Do you know what your money is supposed to be doing for you? Do you have a plan as to how your money should be invested? There is an old Chinese proverb that says, “If you don’t know where you are going, then any road will take you there.”
I have been managing money successfully for over 45 years and though not every trade has been successful, more have been favorable than busted. I have found that when the markets are going up, everyone is a stock picker. However, when prices fall and fall as hard as they did in October, the result is that investor confidence crashes. People who thought they were the greatest stock pickers in the world sell at any cost to get out.
Think about all the people who got out of the market when it hit bottom in the first quarter of 2009. Many of them never got back in to enjoy the incredible run over the last ten years. Many of those who got out of the market went to their bank for safety. For almost eight years, these people have earned zero interest on their bank deposits. When factoring in the inflation rate of more than 18 percent for that same period, they earned negative real returns.
On the other hand, if you just stayed the course and invested in the S&P 500 during this same period, you would have amassed a 140.88 percent return, building a significant amount of capital. Over that same period, you would have earned almost 29 percent dividend income, a significant amount. I believe in benchmarking a return that you are looking for on your money as a way to achieve a goal.
Let me use an example from one of my clients and what we are doing that has reduced his volatility and given him significant income. We established a benchmark for a common stock like Exxon Mobil that pays a dividend of 4 percent. From this point, every investment I added to his account must yield more than 4 percent. For him on the next purchase, we decided what percentage of his assets did we want to invest in on investments that paid more than 4 percent?
To begin, I checked a list of 390 stocks that were paying a dividend of 4 percent or more and began the search. I did not want to have all of his money in the same sector. A well-diversified portfolio will have about 20 different positions. In addition to common stocks, I looked at preferred shares, preferred stock ETF’s, and preferred mutual funds. In most cases preferred stocks pay a fixed dividend and rarely do the yields increase on individual preferred stocks. Exchange Traded Funds can be bought that specialize in preferred shares only, and it is possible that as the ETF adds additional positions, the yield could increase.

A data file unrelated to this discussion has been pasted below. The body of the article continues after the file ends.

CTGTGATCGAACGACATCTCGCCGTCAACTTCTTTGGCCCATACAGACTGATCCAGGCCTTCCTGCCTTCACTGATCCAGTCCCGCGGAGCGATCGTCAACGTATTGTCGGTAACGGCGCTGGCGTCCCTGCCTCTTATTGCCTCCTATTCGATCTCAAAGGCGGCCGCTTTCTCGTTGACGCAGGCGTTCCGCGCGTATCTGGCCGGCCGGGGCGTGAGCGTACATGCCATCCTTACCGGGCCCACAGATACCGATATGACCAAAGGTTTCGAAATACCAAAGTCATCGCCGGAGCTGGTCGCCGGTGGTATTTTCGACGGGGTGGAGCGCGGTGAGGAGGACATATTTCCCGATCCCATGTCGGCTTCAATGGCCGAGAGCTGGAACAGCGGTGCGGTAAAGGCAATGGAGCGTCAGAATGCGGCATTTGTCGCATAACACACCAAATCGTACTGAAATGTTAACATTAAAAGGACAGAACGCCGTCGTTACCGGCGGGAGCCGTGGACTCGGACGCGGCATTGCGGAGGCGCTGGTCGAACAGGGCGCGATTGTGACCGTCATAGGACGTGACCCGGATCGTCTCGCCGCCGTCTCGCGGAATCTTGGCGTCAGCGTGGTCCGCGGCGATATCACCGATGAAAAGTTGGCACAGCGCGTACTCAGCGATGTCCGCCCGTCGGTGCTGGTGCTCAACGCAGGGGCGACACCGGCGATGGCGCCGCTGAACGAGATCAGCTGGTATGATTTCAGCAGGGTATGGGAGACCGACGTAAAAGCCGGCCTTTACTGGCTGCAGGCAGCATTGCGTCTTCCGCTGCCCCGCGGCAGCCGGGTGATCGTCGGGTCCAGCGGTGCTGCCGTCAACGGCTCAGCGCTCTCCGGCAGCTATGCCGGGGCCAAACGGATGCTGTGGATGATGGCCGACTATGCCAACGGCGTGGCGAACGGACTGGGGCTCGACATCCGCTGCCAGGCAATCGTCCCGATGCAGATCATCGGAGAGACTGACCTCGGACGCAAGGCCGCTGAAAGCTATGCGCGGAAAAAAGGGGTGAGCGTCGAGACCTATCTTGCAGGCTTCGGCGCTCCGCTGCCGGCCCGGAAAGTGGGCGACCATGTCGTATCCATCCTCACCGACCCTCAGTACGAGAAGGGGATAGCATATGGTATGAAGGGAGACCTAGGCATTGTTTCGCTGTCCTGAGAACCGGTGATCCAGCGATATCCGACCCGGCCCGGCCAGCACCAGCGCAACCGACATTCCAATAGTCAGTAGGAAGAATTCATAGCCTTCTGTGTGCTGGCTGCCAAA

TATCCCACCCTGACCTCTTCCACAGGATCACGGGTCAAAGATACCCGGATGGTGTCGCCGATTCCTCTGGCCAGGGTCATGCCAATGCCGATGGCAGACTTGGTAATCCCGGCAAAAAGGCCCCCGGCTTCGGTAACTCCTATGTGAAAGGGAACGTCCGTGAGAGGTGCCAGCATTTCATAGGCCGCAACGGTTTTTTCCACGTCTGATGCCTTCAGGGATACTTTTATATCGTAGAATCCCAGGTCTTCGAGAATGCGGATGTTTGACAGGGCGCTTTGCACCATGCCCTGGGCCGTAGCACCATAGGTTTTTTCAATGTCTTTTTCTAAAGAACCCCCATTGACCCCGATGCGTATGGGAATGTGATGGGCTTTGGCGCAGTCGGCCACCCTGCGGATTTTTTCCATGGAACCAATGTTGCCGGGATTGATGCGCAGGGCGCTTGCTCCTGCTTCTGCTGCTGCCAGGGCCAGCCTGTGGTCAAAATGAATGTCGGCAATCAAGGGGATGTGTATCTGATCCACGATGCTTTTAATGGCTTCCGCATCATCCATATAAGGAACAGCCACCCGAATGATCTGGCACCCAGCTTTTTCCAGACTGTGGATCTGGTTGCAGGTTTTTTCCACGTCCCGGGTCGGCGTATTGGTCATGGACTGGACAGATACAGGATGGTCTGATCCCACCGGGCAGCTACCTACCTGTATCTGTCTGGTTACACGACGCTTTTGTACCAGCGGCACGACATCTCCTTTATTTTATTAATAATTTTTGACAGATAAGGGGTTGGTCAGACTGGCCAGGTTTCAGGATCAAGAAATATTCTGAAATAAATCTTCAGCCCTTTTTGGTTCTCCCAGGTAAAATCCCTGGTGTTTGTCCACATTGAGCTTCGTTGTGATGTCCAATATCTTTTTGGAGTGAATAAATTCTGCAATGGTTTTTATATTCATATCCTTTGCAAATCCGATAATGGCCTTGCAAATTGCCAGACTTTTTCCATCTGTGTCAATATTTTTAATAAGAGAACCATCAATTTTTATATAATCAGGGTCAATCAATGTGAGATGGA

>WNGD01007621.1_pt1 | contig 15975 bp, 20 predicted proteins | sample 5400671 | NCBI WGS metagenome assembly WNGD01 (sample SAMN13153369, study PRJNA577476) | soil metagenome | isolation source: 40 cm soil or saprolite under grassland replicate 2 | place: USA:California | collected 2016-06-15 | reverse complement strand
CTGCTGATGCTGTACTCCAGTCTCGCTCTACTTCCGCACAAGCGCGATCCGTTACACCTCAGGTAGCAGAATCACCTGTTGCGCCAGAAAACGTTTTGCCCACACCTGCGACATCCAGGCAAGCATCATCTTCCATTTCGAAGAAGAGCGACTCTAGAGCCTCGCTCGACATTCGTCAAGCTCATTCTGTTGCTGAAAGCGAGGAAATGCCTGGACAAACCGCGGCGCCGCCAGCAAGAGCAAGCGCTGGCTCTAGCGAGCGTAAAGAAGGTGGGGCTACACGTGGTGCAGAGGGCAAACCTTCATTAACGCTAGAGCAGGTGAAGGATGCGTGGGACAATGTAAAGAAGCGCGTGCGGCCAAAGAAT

Remember, by establishing a baseline I will be able to figure out how much income the client can count on each month or quarter. As we get older, we have a greater need for predictable income and less of a desire for appreciation on our money. Stock markets go up and down over the short run, and we just saw in the past few weeks that all of the gains in the entire year of 2018 were gone. However, the dividends earned over the year are still in his pocket and these will continue to be paid income, regardless of the decline in stock prices.
Benchmarking might be something that you might want to consider for your own portfolio.
Dan Perkins is an author of both thrillers and children’s books. He appears on over 1,100 radio stations. Mr. Perkins appears regularly on international TV talk shows, he is current events commentator for seven blogs, and a philanthropist with his foundation for American veterans, Songs and Stories for Soldiers, Inc. More information about him, his writings, and other works are available on his website, DanPerkins.guru. To read more of his reports — Click Here Now.
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